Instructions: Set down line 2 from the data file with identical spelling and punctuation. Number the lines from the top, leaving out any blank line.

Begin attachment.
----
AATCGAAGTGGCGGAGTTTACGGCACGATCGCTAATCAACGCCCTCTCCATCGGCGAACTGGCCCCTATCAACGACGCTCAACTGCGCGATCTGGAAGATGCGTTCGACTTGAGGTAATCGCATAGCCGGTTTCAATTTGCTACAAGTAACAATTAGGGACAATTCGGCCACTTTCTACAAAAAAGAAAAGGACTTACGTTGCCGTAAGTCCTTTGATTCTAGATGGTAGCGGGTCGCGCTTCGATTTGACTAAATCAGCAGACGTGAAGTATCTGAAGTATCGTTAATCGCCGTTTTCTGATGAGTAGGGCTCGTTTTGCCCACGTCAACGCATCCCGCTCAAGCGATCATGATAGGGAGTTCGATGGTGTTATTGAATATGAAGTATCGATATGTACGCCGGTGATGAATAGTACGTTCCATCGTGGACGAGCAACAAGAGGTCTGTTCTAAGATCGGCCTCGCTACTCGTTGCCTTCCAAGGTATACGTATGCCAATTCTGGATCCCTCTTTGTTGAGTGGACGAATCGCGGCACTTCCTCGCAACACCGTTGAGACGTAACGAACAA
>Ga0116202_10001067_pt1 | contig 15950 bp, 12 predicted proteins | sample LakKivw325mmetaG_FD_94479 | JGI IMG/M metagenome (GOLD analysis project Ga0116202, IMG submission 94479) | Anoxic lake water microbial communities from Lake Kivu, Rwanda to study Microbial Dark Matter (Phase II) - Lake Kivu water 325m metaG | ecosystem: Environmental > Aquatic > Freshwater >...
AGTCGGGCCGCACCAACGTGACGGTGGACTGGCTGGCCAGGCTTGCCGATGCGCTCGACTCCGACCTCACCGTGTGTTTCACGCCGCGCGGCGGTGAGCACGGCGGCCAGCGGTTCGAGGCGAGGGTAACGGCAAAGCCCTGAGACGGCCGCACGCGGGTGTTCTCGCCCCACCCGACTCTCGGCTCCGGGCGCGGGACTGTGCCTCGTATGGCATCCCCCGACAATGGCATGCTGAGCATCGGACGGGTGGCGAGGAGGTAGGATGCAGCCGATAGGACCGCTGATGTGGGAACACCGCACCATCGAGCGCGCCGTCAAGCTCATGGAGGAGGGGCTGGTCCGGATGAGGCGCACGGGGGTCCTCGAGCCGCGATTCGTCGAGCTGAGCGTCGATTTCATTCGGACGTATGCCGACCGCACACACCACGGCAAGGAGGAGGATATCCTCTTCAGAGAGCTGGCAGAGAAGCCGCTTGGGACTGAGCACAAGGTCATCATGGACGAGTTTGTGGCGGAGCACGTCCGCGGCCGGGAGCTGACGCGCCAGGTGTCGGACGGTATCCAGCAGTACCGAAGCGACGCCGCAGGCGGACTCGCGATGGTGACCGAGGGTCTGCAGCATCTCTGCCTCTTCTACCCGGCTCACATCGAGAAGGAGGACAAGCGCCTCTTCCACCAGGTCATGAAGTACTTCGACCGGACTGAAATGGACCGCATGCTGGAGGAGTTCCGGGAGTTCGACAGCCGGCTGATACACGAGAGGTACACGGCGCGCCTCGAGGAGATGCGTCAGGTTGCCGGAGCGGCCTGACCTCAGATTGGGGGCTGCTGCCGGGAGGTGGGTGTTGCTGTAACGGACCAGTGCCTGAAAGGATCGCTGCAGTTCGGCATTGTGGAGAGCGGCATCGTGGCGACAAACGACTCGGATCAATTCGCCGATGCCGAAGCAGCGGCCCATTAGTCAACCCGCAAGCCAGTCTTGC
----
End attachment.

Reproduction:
>Ga0116202_10001067_pt1 | contig 15950 bp, 12 predicted proteins | sample LakKivw325mmetaG_FD_94479 | JGI IMG/M metagenome (GOLD analysis project Ga0116202, IMG submission 94479) | Anoxic lake water microbial communities from Lake Kivu, Rwanda to study Microbial Dark Matter (Phase II) - Lake Kivu water 325m metaG | ecosystem: Environmental > Aquatic > Freshwater >...